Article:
U.S. home prices jump 18.4% in October



A home sale sign outside a new home construction site in Northbrook, Ill. (AP / Nam Y. Huh file photo)

WASHINGTON – Home prices in the United States rose again in October as the housing market continues to grow following last year’s coronavirus recession.

The S&P CoreLogic Case-Shiller Home Price Index in 20 cities, released on Tuesday, was up 18.4% in October from a year earlier. The gain marked a slight deceleration from a 19.1% year-over-year increase in September, but was roughly in line with what economists expected.

All 20 cities posted double-digit annual gains. The hottest markets were Phoenix (up 32.3%), Tampa (28.1%) and Miami (25.7%). Minneapolis and Chicago posted the smallest increases, 11.5% each.

The housing market has been strong thanks to the lowest mortgage rates, a limited supply of housing in the market and pent-up demand from consumers stranded by the pandemic last year. Many Americans, tired of being locked in their homes during the pandemic, are looking to move from apartments to houses or larger homes.

“Home price growth will slow further over the coming year, but will continue to increase,” said Danielle Hale, chief economist at Realtor.com. “As housing costs take up a larger share of homebuyers’ paycheques, buyers will get creative. Many will take advantage of the continued flexibility of the workplace to relocate to the suburbs where, despite increases in house prices, many may still find a price per square foot lower than in neighboring towns.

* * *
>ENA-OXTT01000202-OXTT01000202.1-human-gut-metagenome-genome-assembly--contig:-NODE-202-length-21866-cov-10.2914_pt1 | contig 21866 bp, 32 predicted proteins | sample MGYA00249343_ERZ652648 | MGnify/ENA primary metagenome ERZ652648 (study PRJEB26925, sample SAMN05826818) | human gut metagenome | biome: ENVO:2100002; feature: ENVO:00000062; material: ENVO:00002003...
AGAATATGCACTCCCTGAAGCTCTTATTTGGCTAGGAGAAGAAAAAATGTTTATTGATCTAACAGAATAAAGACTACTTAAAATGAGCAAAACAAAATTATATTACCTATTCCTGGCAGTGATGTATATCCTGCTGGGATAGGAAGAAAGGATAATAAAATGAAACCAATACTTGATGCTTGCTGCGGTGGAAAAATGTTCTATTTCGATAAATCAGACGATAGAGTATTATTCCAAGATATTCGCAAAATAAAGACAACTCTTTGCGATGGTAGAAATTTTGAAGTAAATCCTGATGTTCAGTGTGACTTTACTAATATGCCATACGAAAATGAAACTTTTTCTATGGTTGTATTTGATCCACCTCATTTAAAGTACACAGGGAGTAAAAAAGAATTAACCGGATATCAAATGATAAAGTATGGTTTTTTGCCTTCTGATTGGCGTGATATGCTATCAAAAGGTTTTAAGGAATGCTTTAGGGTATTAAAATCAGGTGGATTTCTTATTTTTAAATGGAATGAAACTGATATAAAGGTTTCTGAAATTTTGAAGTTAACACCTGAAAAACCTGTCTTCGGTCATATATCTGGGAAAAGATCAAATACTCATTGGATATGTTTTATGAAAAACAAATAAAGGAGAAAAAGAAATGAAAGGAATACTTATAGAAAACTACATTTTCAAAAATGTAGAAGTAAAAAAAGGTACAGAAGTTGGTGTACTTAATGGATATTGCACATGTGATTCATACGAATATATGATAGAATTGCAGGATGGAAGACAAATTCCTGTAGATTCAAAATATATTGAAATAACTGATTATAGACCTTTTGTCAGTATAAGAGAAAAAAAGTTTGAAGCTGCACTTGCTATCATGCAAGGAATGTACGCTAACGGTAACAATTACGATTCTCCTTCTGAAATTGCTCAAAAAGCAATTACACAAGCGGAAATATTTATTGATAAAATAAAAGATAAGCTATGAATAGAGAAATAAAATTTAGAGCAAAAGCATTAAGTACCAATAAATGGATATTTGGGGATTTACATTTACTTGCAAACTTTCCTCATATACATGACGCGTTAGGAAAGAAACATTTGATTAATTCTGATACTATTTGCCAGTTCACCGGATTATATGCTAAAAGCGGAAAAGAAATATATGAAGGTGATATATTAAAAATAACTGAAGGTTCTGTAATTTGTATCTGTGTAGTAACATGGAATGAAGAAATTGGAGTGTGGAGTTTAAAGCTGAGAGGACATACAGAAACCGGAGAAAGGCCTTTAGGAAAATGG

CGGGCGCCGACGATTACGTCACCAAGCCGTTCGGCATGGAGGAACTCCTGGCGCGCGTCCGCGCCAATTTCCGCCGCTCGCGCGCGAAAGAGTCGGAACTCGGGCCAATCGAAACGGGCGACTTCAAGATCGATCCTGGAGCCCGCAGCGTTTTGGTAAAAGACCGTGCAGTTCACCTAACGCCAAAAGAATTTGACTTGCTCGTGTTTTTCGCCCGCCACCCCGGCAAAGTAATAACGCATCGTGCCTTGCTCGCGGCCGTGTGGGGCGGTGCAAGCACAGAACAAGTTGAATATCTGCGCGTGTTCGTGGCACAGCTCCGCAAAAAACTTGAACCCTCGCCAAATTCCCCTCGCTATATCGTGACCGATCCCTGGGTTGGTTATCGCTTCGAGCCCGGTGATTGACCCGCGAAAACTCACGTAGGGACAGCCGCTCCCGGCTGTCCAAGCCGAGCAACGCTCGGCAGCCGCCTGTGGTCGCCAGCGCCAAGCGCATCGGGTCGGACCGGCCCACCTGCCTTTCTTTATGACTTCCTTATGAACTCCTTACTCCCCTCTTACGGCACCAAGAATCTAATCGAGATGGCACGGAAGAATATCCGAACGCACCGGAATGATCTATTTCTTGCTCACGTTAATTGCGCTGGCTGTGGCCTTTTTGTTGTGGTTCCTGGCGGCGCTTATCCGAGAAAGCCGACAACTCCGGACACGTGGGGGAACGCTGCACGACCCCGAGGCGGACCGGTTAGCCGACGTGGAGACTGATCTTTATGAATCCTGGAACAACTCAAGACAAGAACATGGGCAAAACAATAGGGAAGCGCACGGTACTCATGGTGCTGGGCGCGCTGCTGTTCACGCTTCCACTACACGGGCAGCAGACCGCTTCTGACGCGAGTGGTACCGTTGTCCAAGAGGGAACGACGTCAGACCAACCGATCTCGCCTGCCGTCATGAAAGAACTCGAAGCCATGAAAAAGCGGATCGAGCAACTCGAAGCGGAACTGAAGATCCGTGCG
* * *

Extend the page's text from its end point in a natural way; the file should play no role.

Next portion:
It’s still unclear whether this change is permanent or an aberration, said Craig Lazzara, managing director of S&P Dow Jones Indices.

“We previously suggested that the strength of the US real estate market was due in part to a change in location preferences as households respond to the COVID pandemic,” Lazzara said. “More data will be needed to understand whether this increase in demand represents an acceleration in purchasing that would have occurred in the next few years, or reflects a more permanent secular change.”

Last week, mortgage rates fell – to 3.05% for the 30-year benchmark fixed-rate mortgage and to 2.66% for the 15-year fixed-rate mortgage. Still low rates indicate that credit markets seem more concerned with the omicron variant that depresses economic growth than with the highest inflation rates in nearly 40 years.

The National Association of Realtors reported last week that sales of previously occupied homes increased for the third consecutive month in November at a seasonally adjusted annual rate of 6.46 million.



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